5. #4
    Join Date
    Oct 2007
    Location
    Tampa Bay Area
    Posts
    1,854
    Best thing to do is say something like this: "Sir I have a valid concealed weapons permit and I do have the pistol on me. What would you like me to do?"

    Then just move slowly and follow his directions.

    Hope that helps.
    "When Government fears the people, it's liberty. When people fear the Government, it's tyranny."
    - Benjamin Franklin

  6. #5
    This is how I handled it (at 11:30 pm) for speeding. I had my gun in the glovebox, but I would not have done anything different if it was on my hip in it's holster:

    Once stopped on the side of the road, I immediately retrieved my military ID and driver's license from my wallet and placed my wallet in my lap. Then I opened the glove box and retrieved the folder that contains my registration and insurance card and closed the glove box, leaving the gun there. I placed the folder on my lap. I rolled down my window all the way, placed my left hand with my drivers license and ID card outside the window and right hand plainly visible either on the folder on my lap or on the steering wheel.

    Officer takes my ID card and license. Asks me for registration and insurance, which I retrieve, again in plain sight, from the folder on my lap. He goes and does his thing and comes back cuts me a break on the ticket. I do not open the glovebox to return the folder until he is back at his car.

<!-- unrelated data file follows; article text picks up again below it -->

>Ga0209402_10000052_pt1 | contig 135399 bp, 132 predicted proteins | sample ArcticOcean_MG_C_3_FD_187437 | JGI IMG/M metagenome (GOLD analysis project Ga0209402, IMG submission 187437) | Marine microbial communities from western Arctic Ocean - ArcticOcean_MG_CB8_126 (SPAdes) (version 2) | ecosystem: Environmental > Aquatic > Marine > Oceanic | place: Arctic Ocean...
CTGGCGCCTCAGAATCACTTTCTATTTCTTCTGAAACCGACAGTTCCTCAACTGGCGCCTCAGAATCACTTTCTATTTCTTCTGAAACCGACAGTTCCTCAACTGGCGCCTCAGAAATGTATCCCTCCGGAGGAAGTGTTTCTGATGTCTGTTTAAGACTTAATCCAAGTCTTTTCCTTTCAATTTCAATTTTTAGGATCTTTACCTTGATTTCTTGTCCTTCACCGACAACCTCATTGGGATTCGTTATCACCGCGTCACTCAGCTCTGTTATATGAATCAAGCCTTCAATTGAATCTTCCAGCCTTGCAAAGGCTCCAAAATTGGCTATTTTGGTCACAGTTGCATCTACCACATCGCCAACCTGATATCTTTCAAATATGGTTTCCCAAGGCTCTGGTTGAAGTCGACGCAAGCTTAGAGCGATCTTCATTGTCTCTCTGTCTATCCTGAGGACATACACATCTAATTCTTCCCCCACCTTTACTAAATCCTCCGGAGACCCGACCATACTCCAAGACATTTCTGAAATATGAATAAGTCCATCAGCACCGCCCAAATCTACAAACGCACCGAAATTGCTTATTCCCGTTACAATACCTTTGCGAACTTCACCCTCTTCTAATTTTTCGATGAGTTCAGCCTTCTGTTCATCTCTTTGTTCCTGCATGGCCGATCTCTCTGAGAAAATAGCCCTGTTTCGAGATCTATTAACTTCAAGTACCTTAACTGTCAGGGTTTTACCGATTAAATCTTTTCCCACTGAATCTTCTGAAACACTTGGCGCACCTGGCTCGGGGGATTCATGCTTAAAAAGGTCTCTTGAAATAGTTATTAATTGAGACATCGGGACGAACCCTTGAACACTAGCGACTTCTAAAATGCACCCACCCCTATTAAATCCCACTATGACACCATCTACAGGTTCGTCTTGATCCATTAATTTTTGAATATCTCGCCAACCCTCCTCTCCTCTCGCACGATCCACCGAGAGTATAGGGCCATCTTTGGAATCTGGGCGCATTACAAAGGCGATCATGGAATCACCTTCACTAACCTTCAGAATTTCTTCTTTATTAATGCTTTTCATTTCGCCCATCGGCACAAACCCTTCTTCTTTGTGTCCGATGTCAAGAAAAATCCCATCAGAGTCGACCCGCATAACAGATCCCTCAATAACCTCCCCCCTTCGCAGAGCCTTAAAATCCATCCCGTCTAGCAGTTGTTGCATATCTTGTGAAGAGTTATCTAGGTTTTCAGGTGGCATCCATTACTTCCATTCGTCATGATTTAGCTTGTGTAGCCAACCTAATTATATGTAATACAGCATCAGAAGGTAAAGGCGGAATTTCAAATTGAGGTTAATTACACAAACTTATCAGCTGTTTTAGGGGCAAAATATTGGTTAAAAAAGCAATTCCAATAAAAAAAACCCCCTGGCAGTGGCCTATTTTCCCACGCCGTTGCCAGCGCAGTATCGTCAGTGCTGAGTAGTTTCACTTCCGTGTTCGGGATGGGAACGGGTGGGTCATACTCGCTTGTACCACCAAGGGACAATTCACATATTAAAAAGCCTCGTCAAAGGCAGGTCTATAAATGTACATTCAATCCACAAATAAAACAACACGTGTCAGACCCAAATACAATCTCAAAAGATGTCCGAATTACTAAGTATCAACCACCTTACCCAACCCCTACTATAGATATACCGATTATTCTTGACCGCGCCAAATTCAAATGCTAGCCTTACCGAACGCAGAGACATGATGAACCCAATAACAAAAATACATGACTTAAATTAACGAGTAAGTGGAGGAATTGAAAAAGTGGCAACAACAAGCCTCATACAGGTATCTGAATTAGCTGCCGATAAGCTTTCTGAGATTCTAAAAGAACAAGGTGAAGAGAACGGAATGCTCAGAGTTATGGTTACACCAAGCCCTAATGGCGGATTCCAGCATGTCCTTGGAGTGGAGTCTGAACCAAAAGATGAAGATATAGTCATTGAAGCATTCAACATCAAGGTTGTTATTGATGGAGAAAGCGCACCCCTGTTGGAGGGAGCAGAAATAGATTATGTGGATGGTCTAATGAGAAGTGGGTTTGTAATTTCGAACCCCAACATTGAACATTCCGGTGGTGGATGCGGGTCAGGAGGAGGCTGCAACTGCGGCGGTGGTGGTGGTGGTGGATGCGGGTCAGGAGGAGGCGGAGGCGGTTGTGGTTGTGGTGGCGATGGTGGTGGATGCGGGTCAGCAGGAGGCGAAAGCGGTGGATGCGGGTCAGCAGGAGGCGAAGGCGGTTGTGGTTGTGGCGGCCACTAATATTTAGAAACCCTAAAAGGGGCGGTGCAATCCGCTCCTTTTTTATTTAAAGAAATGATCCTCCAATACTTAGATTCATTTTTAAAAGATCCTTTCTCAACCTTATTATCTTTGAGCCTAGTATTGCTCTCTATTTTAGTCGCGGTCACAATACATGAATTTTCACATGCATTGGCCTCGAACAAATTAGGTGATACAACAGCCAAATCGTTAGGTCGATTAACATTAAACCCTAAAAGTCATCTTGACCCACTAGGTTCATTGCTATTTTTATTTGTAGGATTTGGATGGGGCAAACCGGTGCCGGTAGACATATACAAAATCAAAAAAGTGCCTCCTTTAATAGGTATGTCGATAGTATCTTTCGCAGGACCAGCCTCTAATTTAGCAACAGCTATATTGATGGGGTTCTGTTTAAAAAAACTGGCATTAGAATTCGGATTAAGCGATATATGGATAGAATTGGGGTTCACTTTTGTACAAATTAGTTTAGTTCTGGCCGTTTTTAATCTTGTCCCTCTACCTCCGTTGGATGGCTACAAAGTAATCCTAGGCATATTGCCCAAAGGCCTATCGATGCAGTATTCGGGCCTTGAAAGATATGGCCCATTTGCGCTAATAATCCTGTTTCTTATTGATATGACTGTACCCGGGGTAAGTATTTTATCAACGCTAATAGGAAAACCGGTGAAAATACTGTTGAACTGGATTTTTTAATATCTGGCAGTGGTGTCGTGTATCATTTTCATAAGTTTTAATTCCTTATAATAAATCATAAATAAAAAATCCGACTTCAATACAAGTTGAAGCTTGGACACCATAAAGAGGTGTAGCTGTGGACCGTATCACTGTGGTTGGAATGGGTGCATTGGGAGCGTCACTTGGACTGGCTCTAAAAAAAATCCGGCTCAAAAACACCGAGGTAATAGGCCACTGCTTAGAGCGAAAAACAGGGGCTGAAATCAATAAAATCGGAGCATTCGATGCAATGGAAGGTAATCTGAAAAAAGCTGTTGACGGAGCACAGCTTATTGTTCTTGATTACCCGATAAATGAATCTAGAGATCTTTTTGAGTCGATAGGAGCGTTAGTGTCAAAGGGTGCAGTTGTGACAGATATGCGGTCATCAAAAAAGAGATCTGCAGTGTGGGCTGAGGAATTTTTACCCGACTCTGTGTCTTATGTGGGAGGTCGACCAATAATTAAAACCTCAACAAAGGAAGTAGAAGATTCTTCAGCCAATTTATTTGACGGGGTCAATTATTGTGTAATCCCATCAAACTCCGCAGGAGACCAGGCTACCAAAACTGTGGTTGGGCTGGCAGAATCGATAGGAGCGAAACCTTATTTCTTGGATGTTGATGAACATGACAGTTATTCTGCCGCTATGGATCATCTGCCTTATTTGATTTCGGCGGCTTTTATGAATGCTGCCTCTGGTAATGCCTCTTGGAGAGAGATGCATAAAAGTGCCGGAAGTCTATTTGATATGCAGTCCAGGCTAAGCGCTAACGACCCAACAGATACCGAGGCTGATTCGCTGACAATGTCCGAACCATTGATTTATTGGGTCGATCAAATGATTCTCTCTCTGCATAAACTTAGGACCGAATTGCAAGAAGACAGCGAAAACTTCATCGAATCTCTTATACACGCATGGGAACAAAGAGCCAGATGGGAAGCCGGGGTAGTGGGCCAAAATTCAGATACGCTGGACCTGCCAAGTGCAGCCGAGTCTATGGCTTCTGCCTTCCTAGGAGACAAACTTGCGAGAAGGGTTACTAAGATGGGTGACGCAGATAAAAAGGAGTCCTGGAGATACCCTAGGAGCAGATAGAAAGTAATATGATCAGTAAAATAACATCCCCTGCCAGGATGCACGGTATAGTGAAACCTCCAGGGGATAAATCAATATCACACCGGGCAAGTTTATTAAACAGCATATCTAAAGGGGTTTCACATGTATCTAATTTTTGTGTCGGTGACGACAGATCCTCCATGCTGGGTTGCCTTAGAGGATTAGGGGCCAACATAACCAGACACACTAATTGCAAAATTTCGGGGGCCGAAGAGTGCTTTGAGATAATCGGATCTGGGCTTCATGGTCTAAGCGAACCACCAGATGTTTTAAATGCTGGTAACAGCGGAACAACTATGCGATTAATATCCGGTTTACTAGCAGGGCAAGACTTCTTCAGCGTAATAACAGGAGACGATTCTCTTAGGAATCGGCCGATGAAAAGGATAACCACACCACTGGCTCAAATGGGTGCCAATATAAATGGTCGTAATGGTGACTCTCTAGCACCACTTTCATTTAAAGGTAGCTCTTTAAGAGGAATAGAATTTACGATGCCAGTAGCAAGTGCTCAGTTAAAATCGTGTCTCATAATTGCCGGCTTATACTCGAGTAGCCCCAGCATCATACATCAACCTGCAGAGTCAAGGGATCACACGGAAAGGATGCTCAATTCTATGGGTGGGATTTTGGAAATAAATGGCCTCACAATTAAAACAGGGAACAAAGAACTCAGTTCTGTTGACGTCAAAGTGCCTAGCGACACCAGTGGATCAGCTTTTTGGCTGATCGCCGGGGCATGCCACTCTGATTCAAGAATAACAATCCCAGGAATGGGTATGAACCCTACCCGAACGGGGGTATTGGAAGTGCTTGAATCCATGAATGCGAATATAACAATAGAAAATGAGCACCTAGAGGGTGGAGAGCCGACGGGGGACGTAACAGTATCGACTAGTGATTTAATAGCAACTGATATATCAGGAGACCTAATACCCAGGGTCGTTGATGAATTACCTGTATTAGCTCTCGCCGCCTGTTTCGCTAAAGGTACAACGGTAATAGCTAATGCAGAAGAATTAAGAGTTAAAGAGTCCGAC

When I would have chosen to inform him of my firearm would be if I had to reach near it to retrieve something in his presence, in this case, the glove box, or if the gun on my hip, if I had to get my wallet in his presence. Then, before making that action, I would have informed him of my gun and CPL and asked for his desires. OR if he asked me to exit the vehicle, while wearing my gun, at that point I would have informed him.

    This was in Washington state where notification is not required.

    If he asked me to retrieve my gun and hand it to him, I would not manipulate the firearm in any way. I would hand it to him sideways, muzzle pointing in safe direction and inform him it was fully loaded and the safety on or off. If he asked to retrive it from my holster, I would inform him of the status as well.

  7. #6
    In Utah, when I'm stopped and if carrying, the officer needs to be informed. What I do is show my driver's id and my CCW permit. The officer looks at the permit, asks a few questions (what kind of weapon and where), discusses the traffic violation, then lets me go. I haven't had to show the gun. When respect and courtesy is shown, they usually show respect and courtesy as well.

    Ceicei

  8. #7
    Join Date
    Jan 2009
    Location
    South Mississippi
    Posts
    91
    That is the same as it happened to me in Mississippi. I heard the Dispach mention to the officer that I had a permit as he was walking up to my truck. When he asked for my license, he also asked to see my permit, asked if I had a weapon and if I did, wanted to know where it was. After telling him I did and pointing to where it was; we made small talk about what kind it was, whether he liked that particular gun and what he carried. He never asked to see it, and also let me off with a warning (for speeding).